A(H1N1) pandemic influenza and its prevention by vaccination: Paediatricians' opinions before and after the beginning of the vaccination campaign
1 Institut National de Santé publique du Québec, 2400 d'Estimauville, Québec, Canada
2 Centre de recherche du CHUL-CHUQ, Centre Hospitalier de l'Université Laval, 2705 Blv Laurier, Québec, Canada
3 University of British Columbia, 229 West mall, Vancouver, British Columbia, Canada
4 Canadian Center for Vaccinology, Health Centre, Clinical Trials Research Center, 5850/5980 University avenue, Halifax, Nova Scotia, Canada
5 Kingston, Frontenac and Lennox & Addington Public health Unit, 221 Portsmouth avenue, Kingston, Ontario, Canada
BMC Public Health 2011, 11:128 doi:10.1186/1471-2458-11-128Published: 22 February 2011
In June 2009, the World Health Organization declared an A(H1N1) influenza pandemic. In October 2009, the largest vaccination campaign in Canadian history began. The aim of this study was to document paediatricians' knowledge, attitudes and practices (KAP) regarding A(H1N1) pandemic influenza and its prevention by vaccination just after the beginning of the A(H1N1) vaccination campaign and to compare the results with those obtained before campaign initiation.
A self-administered mail-based questionnaire was sent to all Canadian paediatricians. Questionnaires were analyzed in two subsets: those received before and after the beginning of the vaccination campaign.
Overall the response rate was 50%. Respondents' characteristics were comparable between the two subsets. Before the beginning of the campaign, 63% of paediatricians perceived A(H1N1) pandemic infection as a serious disease, that would occur frequently without vaccination compared to more than 75% after. Before the vaccination campaign, half of respondents or less thought that the A(H1N1) vaccine was safe (50%) and effective (35%) compared to 77% and 72% after. The proportion of paediatricians who reported they had received sufficient information on A(H1N1) vaccine increased from 31% before to 73% after the beginning of the vaccination campaign. The majority of respondents intended to get vaccinated against A(H1N1) influenza themselves (84% before and 92% after). Respondents' intention to recommend the A(H1N1) vaccine to their patients increased from 80% before the beginning of the campaign to 92% after. In multivariate analysis, the main determinants of paediatricians' intention to recommend the A(H1N1) vaccine were their intention to get vaccinated against A(H1N1) influenza themselves and a belief that A(H1N1) vaccine would be well accepted by health professionals who administer vaccines to the public.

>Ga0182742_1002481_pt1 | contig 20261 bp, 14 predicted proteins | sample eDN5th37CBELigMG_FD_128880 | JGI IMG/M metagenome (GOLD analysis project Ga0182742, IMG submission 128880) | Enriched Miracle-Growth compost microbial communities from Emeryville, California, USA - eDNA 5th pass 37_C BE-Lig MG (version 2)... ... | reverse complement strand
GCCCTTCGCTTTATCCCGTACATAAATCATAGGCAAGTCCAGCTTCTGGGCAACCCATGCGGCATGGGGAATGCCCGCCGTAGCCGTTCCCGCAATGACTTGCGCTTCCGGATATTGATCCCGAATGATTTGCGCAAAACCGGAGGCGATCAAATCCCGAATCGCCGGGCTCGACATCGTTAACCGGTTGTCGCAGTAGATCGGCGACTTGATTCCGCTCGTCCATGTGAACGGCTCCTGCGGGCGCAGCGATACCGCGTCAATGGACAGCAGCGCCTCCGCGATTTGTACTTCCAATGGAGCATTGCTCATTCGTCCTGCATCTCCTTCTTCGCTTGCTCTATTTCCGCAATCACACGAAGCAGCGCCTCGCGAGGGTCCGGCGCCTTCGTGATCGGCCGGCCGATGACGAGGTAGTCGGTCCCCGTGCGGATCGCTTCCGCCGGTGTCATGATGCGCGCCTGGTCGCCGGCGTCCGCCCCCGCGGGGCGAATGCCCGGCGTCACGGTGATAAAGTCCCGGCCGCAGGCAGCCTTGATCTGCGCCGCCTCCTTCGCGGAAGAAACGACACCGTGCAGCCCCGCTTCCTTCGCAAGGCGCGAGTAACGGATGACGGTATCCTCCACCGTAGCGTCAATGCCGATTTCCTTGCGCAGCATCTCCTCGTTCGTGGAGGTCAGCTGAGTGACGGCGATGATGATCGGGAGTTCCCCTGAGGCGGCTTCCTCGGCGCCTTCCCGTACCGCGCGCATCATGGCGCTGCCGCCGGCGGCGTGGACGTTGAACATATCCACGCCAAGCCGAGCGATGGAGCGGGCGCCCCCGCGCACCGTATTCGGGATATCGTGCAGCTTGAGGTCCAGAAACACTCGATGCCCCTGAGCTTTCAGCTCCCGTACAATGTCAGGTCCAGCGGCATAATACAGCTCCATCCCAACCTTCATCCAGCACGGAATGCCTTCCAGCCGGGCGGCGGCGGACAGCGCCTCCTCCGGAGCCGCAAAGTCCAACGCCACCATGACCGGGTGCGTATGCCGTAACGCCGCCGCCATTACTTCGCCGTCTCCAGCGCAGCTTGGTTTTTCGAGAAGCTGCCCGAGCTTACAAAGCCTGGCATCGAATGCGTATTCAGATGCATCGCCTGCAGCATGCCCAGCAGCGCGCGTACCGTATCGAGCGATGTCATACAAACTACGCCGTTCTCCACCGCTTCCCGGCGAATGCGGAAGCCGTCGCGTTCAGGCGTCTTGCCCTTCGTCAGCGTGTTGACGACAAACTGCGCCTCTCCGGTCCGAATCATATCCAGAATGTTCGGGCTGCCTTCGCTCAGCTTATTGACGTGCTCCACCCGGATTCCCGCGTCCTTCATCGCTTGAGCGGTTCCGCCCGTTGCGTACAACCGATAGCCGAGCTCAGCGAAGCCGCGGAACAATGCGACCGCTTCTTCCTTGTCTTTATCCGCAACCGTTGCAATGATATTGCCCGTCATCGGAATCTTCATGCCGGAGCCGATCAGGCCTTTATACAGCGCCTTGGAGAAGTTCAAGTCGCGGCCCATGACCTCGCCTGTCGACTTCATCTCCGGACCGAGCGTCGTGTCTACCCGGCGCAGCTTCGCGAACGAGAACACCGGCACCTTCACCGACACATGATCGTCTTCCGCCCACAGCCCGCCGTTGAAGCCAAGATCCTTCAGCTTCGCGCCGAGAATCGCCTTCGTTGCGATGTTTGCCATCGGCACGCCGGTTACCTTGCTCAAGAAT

Results of this study show important increases in physicians' level of confidence about A(H1N1) vaccine's safety and immunogenicity and their willingness to recommend this vaccine to their patients. These changes could be explained, at least partially, by the important effort done by public health authorities to disseminate information regarding A(H1N1) vaccination.